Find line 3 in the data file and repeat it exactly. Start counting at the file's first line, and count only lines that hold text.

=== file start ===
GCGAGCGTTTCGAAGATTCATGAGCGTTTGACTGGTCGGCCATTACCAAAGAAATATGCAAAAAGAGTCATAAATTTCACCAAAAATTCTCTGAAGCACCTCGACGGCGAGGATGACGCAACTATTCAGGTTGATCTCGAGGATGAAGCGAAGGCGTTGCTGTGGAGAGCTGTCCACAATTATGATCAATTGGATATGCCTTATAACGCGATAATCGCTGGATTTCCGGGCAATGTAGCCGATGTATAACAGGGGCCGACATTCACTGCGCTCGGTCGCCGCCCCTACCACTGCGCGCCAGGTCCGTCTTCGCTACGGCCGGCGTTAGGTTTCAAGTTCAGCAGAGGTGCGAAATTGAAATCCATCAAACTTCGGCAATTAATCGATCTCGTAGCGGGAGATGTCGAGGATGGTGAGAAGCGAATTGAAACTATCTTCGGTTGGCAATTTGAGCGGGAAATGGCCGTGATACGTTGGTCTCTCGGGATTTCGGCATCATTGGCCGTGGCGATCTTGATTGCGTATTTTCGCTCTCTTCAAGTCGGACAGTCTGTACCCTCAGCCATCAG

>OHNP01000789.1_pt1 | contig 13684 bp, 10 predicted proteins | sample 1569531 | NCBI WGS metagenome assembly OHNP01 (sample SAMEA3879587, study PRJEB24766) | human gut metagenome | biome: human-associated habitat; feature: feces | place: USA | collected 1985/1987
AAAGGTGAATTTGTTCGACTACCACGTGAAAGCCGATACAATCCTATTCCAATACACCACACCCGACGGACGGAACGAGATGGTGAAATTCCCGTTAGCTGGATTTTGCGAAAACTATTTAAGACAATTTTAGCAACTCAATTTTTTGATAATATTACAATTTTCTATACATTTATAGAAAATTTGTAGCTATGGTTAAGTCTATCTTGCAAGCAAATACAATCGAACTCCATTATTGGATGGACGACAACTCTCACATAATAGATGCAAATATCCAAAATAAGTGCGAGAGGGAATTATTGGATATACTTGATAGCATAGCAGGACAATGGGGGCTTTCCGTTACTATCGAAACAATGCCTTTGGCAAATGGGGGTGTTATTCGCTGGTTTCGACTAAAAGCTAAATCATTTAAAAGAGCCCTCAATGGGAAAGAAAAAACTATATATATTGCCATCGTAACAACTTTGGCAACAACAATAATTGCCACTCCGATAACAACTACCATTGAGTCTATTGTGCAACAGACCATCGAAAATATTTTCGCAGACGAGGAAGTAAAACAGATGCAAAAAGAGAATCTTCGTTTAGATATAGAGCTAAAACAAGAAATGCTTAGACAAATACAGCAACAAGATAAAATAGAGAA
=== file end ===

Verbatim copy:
AAAGGTGAATTTGTTCGACTACCACGTGAAAGCCGATACAATCCTATTCCAATACACCACACCCGACGGACGGAACGAGATGGTGAAATTCCCGTTAGCTGGATTTTGCGAAAACTATTTAAGACAATTTTAGCAACTCAATTTTTTGATAATATTACAATTTTCTATACATTTATAGAAAATTTGTAGCTATGGTTAAGTCTATCTTGCAAGCAAATACAATCGAACTCCATTATTGGATGGACGACAACTCTCACATAATAGATGCAAATATCCAAAATAAGTGCGAGAGGGAATTATTGGATATACTTGATAGCATAGCAGGACAATGGGGGCTTTCCGTTACTATCGAAACAATGCCTTTGGCAAATGGGGGTGTTATTCGCTGGTTTCGACTAAAAGCTAAATCATTTAAAAGAGCCCTCAATGGGAAAGAAAAAACTATATATATTGCCATCGTAACAACTTTGGCAACAACAATAATTGCCACTCCGATAACAACTACCATTGAGTCTATTGTGCAACAGACCATCGAAAATATTTTCGCAGACGAGGAAGTAAAACAGATGCAAAAAGAGAATCTTCGTTTAGATATAGAGCTAAAACAAGAAATGCTTAGACAAATACAGCAACAAGATAAAATAGAGAA